Sizzling Snapper with Diablo Sauce

The Guajillo (wha-hee-oh) chile is the most common dried chile in Mexico after the Ancho. The flavor of the Guajillo is distinct, slightly fruity with a strong piney, berry under taste. Guajillo flavors dished easily so a little goes a long way. This chile is between a 2-4 on the heat scale of 1-10. Guajillo, combined with the Passilla and Ancho, form the holy trinity of chiles used to prepare the traditional mole sauces.

Suggested Use:
A mildly hot chile. Use in sauces, salsa, soups and your favorite chile. A little goes a long way.

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Salsa Del Diablo:

1/4 pound tomatoes (1/2 medium-large round or 2 to 3 plum)
5 chiles guajillos, stemmed and seeded
3 chiles costenos rojos, stemmed and seeded, or 3 chiles de arbol
1/4 medium white onion, thickly sliced
5 garlic cloves
1 tsp. fresh Oaxacan oregano or 1/2 tsp. dried
2 whole allspice
3 black peppercorns
2 Tbsp. white vinegar
1-1/2 tsp. Worchestershire sauce
1 tsp. butter
1 tsp. sunflower or vegetable oil
1 bay leaf
1/2 tsp. salt, or more to taste


2 large banana leaves, fresh, or (substitute frozen) approximately 1/2 pound
2-1/2 pounds whole sea bass, red snapper or striped bass, butterflied or fillets
4 Tbsp. (1/2 stick) soft butter, to coat the foil and fish
Salt and pepper mixed, to sprinkle on fish
3 Tbsp. worchestershire sauce
3 Tbsp Maggi sauce
1/2 pound tomatoes (1 medium-large round or 4 to 5 plum) thinly sliced
1/2 medium white onion, thinly sliced
5 bay leaves
2 Tbsp. finely chopped parsley leaves


In a small saucepan, bring 2 cups of water to a boil. Cut an “x” in the bottom of the tomatoes. Place the tomatoes in the boiling water and boil for 5 minutes. Remove the tomatoes from the pot and reserve the water. When the tomatoes are cool enough to handle, remove and discard the skins.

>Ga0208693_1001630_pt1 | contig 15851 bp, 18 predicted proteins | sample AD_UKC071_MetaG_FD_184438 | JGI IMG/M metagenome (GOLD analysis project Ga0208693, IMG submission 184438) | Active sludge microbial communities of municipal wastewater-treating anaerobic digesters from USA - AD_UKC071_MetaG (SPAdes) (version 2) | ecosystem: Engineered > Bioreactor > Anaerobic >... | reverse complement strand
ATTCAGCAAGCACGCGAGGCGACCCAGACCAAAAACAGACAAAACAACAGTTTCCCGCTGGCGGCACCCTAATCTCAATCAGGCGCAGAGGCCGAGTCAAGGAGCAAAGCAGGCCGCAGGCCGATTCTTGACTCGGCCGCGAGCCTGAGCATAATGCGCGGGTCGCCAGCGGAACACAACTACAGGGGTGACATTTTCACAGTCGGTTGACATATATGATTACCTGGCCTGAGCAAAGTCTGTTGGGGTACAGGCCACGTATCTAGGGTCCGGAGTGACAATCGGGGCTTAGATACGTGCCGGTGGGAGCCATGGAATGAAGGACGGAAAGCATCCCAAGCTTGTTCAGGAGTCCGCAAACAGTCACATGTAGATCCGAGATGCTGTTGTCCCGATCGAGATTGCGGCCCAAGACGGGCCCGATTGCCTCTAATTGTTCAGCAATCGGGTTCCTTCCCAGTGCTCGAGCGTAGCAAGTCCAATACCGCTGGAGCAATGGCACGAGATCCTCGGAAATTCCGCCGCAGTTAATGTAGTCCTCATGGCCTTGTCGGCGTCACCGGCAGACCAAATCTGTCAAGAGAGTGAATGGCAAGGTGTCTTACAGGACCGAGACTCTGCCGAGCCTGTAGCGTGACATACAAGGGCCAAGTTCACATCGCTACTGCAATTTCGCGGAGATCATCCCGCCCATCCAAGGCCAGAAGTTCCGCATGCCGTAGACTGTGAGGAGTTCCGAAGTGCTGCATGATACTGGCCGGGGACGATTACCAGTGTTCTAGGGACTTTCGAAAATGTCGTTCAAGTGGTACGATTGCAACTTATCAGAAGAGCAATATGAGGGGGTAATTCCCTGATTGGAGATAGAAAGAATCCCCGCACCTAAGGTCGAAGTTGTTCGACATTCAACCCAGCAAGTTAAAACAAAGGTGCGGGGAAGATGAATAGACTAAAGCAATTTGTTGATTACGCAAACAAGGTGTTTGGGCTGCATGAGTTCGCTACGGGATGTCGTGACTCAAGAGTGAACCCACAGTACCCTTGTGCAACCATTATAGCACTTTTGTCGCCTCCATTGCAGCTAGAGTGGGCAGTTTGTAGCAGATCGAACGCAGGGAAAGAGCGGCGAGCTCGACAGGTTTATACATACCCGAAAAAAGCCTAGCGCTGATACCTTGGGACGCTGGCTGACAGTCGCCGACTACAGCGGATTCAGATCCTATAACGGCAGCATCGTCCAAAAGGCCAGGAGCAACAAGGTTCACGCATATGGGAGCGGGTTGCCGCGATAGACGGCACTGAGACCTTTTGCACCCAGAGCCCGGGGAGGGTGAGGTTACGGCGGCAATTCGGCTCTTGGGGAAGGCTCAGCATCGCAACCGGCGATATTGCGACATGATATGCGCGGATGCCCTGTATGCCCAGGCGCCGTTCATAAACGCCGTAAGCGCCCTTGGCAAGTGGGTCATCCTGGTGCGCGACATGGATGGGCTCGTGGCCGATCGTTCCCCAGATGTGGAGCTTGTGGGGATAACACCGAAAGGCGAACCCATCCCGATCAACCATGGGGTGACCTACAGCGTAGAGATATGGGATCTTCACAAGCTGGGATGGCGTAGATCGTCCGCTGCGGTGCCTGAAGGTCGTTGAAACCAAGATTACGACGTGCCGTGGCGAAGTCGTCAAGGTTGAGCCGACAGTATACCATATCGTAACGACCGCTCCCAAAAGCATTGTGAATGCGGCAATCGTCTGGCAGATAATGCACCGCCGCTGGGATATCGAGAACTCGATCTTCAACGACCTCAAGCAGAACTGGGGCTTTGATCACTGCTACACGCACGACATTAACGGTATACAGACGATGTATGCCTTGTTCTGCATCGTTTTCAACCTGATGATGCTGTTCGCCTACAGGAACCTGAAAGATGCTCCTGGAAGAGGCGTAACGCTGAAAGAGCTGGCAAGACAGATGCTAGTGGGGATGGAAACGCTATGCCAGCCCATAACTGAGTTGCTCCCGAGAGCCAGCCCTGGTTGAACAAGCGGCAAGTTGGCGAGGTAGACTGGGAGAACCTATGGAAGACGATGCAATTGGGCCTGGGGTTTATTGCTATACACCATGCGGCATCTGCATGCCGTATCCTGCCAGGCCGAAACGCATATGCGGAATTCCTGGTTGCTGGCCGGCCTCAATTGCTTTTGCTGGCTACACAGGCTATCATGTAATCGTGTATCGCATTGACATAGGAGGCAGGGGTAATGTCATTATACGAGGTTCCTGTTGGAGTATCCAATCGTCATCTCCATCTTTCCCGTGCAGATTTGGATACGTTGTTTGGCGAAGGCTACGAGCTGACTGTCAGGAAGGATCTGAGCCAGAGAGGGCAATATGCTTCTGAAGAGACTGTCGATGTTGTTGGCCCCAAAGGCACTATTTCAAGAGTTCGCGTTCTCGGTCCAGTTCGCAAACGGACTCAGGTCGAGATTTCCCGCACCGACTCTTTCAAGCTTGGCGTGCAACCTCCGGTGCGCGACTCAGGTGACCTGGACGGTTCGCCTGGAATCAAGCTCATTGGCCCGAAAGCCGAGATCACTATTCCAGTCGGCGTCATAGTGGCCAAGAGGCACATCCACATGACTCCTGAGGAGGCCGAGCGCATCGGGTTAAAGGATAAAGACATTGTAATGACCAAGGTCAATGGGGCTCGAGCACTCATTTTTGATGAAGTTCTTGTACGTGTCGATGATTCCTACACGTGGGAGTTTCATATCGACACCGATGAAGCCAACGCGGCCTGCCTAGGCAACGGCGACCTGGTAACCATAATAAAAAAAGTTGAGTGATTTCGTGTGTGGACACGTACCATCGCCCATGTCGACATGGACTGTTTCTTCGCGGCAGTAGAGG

On a dry comal, griddle or in a cast-iron frying pan, toast the chiles until they give off their aroma. Place in a bowl and cover with reserved tomato water. Soak for 20 minutes and remove the chiles from the water. Reserve the water.

On the same comal, roast the onion and garlic for 8-10 minutes over medium heat or until transparent.

Place the chiles, tomatoes, onion, garlic, oregano, allspice, peppercorns, vinegar, and worcestershire sauce in a blender and blend well with the 1/2 cup of chile soaking water. Pour through a strainer to remove the skins.

In a medium frying pan, heat the butter and oil. Pour in the chile mixture add the bay leaf. Fry for 5 minutes. Add salt.

Holding the banana leaves with tongs, pass the leaves over a gas flame to soften them. If you dont have a flame handy, you can boil them until soft, about 20 minutes, covered. Remove and set aside.

Cook Fish:

Heat a long griddle that covers 2 burners until very hot. Open the fish so it is lying flat, skin side down.

Cut a piece of heavy-duty aluminum foil twice the size of the fish. Totally butter one half of the foil. Place the banana leaf on the buttered portion of the foil. Lay the fish skin side down, on top of the leaf. Sprinkle salt and pepper over the fish. Spoon 1/4 cup of the salsa del diablo over the fish. Sprinkle the Worcestershire and Maggi sauce over the fish, including the head. Dot butter over the fish. Add the tomato and onion slices. Add the bay leaves and parsley. Cover the fish with the banana leaf. Pull the foil over the top of the fish and seal by folding over the edges. It is important to have a good seal on all 3 edges, so the steam does not escape during cooking process. Carefully move fish over to the grill and cook for 10 minutes. The foil should fully puff up in the process. Watch the foil to make sure that the steam is not escaping. If it is, reseal the fish. Serve immediately with totadas or totopos.

Recipe from Susanna Trilling, “Cooking Live,” Food Network.